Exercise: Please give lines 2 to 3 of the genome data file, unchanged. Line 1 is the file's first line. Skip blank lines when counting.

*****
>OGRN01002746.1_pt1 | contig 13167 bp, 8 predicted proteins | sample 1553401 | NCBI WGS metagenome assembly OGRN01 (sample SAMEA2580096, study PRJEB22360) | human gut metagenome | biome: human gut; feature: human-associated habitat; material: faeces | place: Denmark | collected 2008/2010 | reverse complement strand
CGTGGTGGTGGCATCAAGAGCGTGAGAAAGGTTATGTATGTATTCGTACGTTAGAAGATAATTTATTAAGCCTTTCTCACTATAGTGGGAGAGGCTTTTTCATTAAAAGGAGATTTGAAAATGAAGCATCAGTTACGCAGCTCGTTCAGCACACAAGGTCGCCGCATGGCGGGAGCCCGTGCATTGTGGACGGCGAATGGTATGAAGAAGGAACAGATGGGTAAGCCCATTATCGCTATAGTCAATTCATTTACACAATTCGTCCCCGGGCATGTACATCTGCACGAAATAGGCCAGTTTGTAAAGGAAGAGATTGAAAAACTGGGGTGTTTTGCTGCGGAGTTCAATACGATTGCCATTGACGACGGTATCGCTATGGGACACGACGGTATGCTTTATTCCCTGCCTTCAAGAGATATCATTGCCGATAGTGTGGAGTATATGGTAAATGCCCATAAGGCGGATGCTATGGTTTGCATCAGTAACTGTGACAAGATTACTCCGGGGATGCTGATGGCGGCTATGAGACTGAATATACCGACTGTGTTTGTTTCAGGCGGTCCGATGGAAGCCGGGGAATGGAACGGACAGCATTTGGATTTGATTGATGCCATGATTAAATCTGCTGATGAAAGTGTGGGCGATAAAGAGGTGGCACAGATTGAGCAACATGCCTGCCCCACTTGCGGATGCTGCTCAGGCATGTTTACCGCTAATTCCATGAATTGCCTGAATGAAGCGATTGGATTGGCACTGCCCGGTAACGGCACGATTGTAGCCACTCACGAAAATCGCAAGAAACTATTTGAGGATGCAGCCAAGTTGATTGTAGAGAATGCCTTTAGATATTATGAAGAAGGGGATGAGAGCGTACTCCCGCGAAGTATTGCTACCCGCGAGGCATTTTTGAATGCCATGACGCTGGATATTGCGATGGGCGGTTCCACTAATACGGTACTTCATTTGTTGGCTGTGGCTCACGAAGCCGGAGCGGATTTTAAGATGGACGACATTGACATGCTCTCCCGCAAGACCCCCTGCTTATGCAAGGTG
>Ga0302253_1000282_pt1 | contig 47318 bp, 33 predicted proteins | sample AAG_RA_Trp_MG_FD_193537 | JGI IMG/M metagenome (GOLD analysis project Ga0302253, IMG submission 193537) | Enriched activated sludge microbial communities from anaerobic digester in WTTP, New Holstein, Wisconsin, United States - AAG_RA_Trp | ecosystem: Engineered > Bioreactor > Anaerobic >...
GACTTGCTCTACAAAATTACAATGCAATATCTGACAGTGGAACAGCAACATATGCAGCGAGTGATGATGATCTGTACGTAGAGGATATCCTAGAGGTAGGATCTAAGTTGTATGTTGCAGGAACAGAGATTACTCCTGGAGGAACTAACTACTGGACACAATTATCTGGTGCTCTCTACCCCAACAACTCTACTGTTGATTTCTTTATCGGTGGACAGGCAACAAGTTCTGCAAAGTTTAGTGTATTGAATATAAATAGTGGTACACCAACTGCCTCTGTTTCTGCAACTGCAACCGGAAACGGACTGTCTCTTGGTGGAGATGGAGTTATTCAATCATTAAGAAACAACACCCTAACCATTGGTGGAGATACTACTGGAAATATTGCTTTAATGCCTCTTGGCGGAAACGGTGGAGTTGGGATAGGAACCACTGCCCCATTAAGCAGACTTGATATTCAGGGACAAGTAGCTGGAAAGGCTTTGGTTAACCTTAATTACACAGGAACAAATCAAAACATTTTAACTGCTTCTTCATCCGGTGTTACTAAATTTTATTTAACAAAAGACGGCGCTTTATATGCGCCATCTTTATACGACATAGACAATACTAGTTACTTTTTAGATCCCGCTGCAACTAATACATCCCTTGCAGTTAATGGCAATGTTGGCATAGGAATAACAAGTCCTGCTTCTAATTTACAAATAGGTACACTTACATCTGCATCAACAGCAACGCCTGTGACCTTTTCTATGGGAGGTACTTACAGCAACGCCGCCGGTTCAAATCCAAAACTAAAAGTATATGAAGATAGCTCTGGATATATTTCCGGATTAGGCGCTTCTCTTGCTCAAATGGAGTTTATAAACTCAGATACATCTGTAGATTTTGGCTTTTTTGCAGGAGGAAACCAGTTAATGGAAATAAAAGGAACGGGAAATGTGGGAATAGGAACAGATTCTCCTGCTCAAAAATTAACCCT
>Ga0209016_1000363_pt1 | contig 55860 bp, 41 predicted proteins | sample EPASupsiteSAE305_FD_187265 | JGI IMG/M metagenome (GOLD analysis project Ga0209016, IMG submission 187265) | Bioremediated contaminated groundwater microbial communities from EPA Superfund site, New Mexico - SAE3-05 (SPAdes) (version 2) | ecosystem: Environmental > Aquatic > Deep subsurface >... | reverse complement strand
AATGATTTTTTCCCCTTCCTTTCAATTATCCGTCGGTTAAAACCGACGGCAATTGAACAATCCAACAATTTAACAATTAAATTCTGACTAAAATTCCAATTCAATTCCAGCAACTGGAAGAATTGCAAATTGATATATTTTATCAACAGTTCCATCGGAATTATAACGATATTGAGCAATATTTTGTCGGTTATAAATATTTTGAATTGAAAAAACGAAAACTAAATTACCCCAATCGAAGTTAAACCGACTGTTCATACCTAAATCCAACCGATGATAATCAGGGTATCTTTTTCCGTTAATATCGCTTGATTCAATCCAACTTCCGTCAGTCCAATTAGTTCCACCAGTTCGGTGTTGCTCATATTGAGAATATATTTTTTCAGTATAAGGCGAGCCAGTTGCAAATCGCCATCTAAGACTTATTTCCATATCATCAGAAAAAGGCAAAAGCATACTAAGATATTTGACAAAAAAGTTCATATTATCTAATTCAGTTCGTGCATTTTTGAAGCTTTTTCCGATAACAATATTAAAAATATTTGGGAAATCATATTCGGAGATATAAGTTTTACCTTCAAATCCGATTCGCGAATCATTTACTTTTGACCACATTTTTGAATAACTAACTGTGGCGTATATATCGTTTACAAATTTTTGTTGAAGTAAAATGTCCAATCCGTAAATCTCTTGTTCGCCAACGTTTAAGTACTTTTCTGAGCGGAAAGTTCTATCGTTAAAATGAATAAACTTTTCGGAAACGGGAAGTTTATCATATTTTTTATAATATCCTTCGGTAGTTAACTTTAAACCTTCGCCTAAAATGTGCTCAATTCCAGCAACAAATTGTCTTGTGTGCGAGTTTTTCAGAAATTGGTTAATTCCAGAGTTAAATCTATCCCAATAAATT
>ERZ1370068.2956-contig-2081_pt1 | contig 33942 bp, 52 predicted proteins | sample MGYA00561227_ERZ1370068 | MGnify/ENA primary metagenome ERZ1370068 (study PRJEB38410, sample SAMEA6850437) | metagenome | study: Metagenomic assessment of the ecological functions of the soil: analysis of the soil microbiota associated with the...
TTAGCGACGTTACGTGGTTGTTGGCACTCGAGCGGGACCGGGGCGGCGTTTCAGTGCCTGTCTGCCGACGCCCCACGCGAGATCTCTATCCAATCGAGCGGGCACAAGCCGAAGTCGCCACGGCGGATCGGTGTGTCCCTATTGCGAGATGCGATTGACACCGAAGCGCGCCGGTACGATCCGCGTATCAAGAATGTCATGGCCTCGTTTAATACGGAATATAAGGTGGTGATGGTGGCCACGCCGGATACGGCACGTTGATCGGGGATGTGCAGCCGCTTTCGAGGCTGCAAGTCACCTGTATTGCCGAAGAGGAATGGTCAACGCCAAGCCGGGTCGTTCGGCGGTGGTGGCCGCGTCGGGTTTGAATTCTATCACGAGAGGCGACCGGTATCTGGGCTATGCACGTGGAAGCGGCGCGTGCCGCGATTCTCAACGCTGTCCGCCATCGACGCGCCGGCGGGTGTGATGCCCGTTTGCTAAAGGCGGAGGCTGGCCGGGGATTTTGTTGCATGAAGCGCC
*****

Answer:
CGTGGTGGTGGCATCAAGAGCGTGAGAAAGGTTATGTATGTATTCGTACGTTAGAAGATAATTTATTAAGCCTTTCTCACTATAGTGGGAGAGGCTTTTTCATTAAAAGGAGATTTGAAAATGAAGCATCAGTTACGCAGCTCGTTCAGCACACAAGGTCGCCGCATGGCGGGAGCCCGTGCATTGTGGACGGCGAATGGTATGAAGAAGGAACAGATGGGTAAGCCCATTATCGCTATAGTCAATTCATTTACACAATTCGTCCCCGGGCATGTACATCTGCACGAAATAGGCCAGTTTGTAAAGGAAGAGATTGAAAAACTGGGGTGTTTTGCTGCGGAGTTCAATACGATTGCCATTGACGACGGTATCGCTATGGGACACGACGGTATGCTTTATTCCCTGCCTTCAAGAGATATCATTGCCGATAGTGTGGAGTATATGGTAAATGCCCATAAGGCGGATGCTATGGTTTGCATCAGTAACTGTGACAAGATTACTCCGGGGATGCTGATGGCGGCTATGAGACTGAATATACCGACTGTGTTTGTTTCAGGCGGTCCGATGGAAGCCGGGGAATGGAACGGACAGCATTTGGATTTGATTGATGCCATGATTAAATCTGCTGATGAAAGTGTGGGCGATAAAGAGGTGGCACAGATTGAGCAACATGCCTGCCCCACTTGCGGATGCTGCTCAGGCATGTTTACCGCTAATTCCATGAATTGCCTGAATGAAGCGATTGGATTGGCACTGCCCGGTAACGGCACGATTGTAGCCACTCACGAAAATCGCAAGAAACTATTTGAGGATGCAGCCAAGTTGATTGTAGAGAATGCCTTTAGATATTATGAAGAAGGGGATGAGAGCGTACTCCCGCGAAGTATTGCTACCCGCGAGGCATTTTTGAATGCCATGACGCTGGATATTGCGATGGGCGGTTCCACTAATACGGTACTTCATTTGTTGGCTGTGGCTCACGAAGCCGGAGCGGATTTTAAGATGGACGACATTGACATGCTCTCCCGCAAGACCCCCTGCTTATGCAAGGTG
>Ga0302253_1000282_pt1 | contig 47318 bp, 33 predicted proteins | sample AAG_RA_Trp_MG_FD_193537 | JGI IMG/M metagenome (GOLD analysis project Ga0302253, IMG submission 193537) | Enriched activated sludge microbial communities from anaerobic digester in WTTP, New Holstein, Wisconsin, United States - AAG_RA_Trp | ecosystem: Engineered > Bioreactor > Anaerobic >...